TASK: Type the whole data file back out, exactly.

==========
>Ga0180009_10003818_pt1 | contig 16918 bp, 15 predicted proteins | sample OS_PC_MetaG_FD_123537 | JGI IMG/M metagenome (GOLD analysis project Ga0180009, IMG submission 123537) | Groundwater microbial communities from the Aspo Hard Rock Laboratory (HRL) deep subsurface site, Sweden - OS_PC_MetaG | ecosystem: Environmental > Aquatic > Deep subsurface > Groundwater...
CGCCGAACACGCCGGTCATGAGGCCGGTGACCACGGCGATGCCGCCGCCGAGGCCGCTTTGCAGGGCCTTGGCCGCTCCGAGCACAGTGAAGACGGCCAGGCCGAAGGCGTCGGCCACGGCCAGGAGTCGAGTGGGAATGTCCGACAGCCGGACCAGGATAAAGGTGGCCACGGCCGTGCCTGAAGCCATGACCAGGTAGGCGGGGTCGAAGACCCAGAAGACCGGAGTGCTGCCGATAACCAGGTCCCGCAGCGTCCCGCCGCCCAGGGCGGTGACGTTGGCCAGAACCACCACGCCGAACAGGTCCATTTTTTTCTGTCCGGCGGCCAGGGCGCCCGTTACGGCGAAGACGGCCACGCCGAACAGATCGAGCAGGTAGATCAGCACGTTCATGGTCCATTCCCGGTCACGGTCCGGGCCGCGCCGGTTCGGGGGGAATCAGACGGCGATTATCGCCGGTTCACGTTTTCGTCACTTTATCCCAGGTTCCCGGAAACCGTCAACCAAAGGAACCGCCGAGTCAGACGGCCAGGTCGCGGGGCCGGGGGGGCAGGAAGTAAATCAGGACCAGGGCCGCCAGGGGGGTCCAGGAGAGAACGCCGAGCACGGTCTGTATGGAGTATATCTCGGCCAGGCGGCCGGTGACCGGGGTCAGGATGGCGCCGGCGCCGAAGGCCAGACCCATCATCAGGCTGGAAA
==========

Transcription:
>Ga0180009_10003818_pt1 | contig 16918 bp, 15 predicted proteins | sample OS_PC_MetaG_FD_123537 | JGI IMG/M metagenome (GOLD analysis project Ga0180009, IMG submission 123537) | Groundwater microbial communities from the Aspo Hard Rock Laboratory (HRL) deep subsurface site, Sweden - OS_PC_MetaG | ecosystem: Environmental > Aquatic > Deep subsurface > Groundwater...
CGCCGAACACGCCGGTCATGAGGCCGGTGACCACGGCGATGCCGCCGCCGAGGCCGCTTTGCAGGGCCTTGGCCGCTCCGAGCACAGTGAAGACGGCCAGGCCGAAGGCGTCGGCCACGGCCAGGAGTCGAGTGGGAATGTCCGACAGCCGGACCAGGATAAAGGTGGCCACGGCCGTGCCTGAAGCCATGACCAGGTAGGCGGGGTCGAAGACCCAGAAGACCGGAGTGCTGCCGATAACCAGGTCCCGCAGCGTCCCGCCGCCCAGGGCGGTGACGTTGGCCAGAACCACCACGCCGAACAGGTCCATTTTTTTCTGTCCGGCGGCCAGGGCGCCCGTTACGGCGAAGACGGCCACGCCGAACAGATCGAGCAGGTAGATCAGCACGTTCATGGTCCATTCCCGGTCACGGTCCGGGCCGCGCCGGTTCGGGGGGAATCAGACGGCGATTATCGCCGGTTCACGTTTTCGTCACTTTATCCCAGGTTCCCGGAAACCGTCAACCAAAGGAACCGCCGAGTCAGACGGCCAGGTCGCGGGGCCGGGGGGGCAGGAAGTAAATCAGGACCAGGGCCGCCAGGGGGGTCCAGGAGAGAACGCCGAGCACGGTCTGTATGGAGTATATCTCGGCCAGGCGGCCGGTGACCGGGGTCAGGATGGCGCCGGCGCCGAAGGCCAGACCCATCATCAGGCTGGAAA